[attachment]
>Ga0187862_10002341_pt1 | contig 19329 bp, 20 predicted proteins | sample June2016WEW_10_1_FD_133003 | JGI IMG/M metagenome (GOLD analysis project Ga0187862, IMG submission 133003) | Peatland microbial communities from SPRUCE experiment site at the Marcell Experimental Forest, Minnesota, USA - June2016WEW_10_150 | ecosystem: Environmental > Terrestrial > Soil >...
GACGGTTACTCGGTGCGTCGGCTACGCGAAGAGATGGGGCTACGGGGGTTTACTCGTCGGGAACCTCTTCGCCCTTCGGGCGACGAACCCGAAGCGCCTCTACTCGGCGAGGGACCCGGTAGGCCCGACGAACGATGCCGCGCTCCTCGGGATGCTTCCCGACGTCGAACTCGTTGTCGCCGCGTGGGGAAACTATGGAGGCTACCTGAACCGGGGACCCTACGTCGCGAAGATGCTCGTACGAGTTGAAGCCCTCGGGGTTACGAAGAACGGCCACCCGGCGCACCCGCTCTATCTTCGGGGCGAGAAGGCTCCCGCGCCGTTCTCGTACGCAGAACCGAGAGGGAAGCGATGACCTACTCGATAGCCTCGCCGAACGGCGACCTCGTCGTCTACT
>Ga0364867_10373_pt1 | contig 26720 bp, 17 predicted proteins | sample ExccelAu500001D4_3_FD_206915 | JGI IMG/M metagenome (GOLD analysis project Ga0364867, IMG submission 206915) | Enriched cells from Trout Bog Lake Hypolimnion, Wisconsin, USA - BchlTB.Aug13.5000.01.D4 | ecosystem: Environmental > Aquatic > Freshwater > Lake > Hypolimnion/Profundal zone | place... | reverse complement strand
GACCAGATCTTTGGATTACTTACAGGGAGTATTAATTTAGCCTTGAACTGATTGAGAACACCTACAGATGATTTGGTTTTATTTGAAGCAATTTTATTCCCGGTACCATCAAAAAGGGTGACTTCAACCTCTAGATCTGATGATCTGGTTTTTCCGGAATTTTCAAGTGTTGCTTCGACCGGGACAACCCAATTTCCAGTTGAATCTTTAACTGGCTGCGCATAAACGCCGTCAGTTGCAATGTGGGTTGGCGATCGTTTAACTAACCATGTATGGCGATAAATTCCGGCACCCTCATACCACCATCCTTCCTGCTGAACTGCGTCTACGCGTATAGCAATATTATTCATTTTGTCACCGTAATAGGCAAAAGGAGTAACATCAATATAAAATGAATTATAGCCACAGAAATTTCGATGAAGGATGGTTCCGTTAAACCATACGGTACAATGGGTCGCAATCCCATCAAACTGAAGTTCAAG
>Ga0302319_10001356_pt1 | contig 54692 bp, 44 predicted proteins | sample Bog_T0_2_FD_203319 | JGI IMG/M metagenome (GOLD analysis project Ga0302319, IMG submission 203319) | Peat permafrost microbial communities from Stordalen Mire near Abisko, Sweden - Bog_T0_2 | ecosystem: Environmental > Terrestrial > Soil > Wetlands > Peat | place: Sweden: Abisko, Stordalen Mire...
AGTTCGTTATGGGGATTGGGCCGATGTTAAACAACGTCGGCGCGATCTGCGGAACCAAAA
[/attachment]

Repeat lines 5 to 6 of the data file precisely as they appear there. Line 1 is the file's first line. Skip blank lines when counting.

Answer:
>Ga0302319_10001356_pt1 | contig 54692 bp, 44 predicted proteins | sample Bog_T0_2_FD_203319 | JGI IMG/M metagenome (GOLD analysis project Ga0302319, IMG submission 203319) | Peat permafrost microbial communities from Stordalen Mire near Abisko, Sweden - Bog_T0_2 | ecosystem: Environmental > Terrestrial > Soil > Wetlands > Peat | place: Sweden: Abisko, Stordalen Mire...
AGTTCGTTATGGGGATTGGGCCGATGTTAAACAACGTCGGCGCGATCTGCGGAACCAAAA